Pouring the Gold at the Los Angeles International Wine Competition 2014
Located on Historic Route 66 near Victoria Gardens (Foothill Blvd at Day Creek Blvd, west of Sears Grand) in Rancho Cucamonga, R66CG is a 15 acre collaborative nonprofit community garden project founded in 2011 by Matreyek.
On a bright sunny morning earlier this month, I visited the Root 66 Community Garden and Vineyard (R66CG) where I found Dee Matreyek, Ph.D., Director, and local vintner Mario DiCarlo setting posts and planting grapevines with their families.
DiCarlo is proprietor of Aggazzotti – DiCarlo Vineyard Co., and is moving forward with his first large new planting (3,000 vines). He is dedicated to the grape. It’s part of his DNA. His family started growing grapes in the sandy, well-draining soils of Cucamonga in the early 1900’s. His grandfather from his mother’s side was Dr. Carlo Aggazzotti of Aggazzotti Winery and CMA Winery. His great-grandfather from his father’s family was Nicola DiCarlo of DiCarlo Winery and EtiVista Winery.
“I have been tending 20 acres of existing old vine ranches in the region for the past 4 years and selling the fruit,” said DiCarlo. “Old vine care and preservation is my passion, although they will soon be extinct in the area. We are planting headtrained Zinfandel, Grenache, Mission and Palomino vines – all from cuttings originating in local vineyards with over 75 years of age.”
DiCarlo is growing for his two young boys, Renzo and Nicola. “This is an opportunity for them to learn methods and traditions to carry on the Cucamonga / Etiwanda legacy as 5th generation vintners. We will be donating a percentage of our sales to help support the Root 66 Garden,” said DiCarlo.
On any given weekend in the nearby Temecula Valley, stretch limos full of lively bachelorette parties and busses brimming with winery tasting room goers motor down Rancho California Road, the main drag of the region marketed as “Southern California’s Wine Country,” looking for fun and an authentic rural experience.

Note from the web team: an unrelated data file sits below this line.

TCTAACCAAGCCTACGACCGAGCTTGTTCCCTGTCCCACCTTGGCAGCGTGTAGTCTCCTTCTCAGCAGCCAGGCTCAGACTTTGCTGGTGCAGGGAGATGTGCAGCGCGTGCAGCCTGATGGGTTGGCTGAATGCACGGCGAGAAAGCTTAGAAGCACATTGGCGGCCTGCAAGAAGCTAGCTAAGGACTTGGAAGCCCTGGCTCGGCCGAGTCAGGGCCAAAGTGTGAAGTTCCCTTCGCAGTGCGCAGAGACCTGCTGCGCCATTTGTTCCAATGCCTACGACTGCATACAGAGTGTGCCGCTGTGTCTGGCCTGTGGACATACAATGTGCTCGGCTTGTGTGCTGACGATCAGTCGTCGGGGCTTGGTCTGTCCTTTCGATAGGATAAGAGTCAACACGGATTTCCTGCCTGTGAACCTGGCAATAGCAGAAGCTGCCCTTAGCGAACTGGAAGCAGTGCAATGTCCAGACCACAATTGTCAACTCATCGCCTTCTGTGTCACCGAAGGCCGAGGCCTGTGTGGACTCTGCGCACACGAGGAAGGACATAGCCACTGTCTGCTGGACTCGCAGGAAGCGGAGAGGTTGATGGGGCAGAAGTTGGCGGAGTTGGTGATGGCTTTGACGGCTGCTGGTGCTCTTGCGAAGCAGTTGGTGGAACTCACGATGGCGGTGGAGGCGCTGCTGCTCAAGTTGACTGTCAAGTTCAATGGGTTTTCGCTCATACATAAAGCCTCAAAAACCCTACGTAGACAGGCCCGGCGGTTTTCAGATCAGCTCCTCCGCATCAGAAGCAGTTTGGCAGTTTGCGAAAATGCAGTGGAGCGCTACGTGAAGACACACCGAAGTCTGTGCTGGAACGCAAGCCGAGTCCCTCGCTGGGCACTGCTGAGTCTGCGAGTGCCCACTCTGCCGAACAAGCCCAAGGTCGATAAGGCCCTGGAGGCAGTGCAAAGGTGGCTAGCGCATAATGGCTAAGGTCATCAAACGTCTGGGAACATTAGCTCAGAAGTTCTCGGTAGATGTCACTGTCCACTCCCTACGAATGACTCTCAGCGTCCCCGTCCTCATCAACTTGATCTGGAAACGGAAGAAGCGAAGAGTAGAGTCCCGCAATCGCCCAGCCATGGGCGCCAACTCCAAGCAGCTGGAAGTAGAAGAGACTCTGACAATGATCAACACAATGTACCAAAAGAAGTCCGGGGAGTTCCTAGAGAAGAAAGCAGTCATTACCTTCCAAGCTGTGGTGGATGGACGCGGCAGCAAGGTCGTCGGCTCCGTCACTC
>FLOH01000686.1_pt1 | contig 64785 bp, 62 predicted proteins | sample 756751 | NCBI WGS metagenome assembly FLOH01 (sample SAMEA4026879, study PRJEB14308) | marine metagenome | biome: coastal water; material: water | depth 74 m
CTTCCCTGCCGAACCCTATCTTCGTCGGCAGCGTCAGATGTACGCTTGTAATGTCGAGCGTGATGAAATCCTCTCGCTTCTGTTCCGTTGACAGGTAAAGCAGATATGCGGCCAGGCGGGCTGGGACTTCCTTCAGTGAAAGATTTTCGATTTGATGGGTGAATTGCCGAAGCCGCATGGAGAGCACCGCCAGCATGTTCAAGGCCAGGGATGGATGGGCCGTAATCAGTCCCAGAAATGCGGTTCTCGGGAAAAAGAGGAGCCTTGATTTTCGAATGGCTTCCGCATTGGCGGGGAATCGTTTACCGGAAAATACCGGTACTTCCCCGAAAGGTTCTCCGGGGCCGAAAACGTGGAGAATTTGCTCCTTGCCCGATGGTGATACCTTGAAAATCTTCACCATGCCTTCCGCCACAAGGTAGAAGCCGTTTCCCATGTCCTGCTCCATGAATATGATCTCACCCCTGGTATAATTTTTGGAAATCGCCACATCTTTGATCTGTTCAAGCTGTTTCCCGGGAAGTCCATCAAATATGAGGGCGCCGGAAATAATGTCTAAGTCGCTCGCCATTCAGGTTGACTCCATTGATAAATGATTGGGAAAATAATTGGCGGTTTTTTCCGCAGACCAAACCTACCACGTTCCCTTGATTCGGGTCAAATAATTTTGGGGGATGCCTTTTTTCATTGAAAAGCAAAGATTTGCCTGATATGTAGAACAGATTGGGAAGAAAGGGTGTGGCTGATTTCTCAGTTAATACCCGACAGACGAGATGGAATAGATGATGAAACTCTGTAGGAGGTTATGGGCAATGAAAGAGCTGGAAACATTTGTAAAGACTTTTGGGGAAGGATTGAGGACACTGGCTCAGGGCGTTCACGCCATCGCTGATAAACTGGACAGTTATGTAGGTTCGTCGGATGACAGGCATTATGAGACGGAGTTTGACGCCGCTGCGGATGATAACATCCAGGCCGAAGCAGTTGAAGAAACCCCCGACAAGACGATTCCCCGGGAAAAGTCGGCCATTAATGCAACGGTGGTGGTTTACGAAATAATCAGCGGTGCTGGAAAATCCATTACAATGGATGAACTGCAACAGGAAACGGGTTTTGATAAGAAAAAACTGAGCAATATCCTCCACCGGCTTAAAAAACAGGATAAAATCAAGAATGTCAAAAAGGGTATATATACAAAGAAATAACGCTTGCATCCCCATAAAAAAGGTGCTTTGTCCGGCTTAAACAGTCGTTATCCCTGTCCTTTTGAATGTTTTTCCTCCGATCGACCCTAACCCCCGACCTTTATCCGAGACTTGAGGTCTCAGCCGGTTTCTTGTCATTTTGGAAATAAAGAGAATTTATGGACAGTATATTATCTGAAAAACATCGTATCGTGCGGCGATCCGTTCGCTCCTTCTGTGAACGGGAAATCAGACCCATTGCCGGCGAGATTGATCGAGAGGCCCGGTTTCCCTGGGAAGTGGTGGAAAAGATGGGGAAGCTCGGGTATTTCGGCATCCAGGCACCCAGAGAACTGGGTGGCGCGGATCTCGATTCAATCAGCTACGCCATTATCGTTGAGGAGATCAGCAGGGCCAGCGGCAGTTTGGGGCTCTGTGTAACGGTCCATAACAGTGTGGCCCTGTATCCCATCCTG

Tourism for the Temecula Valley represents $650 million a year, with wines and vines claiming a good portion of that business as perhaps 500,000 people visit the area’s 40-plus wineries. For some, this is not enough. Riverside County Supervisor Jeff Stone has crafted a Wine Country Community Plan that would pave the way to expand to over 100 wineries in the next few years. For others, this is too much. Residents complain about the noise coming from the jazz concerts and weddings, while environmentalists wonder where the water will flow from for new wineries, hotels, and spas. Purists worry about the quality of the wine suffering, stunting the development of a notable “Temecula terroir.”
Temecula Valley is at a crossroads. This, to me, was the perfect time to launch a research study. I am an anthropologist, a specialist in human behavior. Since 2010, I have been doing interviews of officials and winemakers, tourists and viticulturalists, and picking grapes with migrant farm workers. Last year, the National Science Foundation funded my research and that of my graduate students for the next three years. I feel strongly that what we see today can only be understood in the context of southern California’s long and illustrious wine history.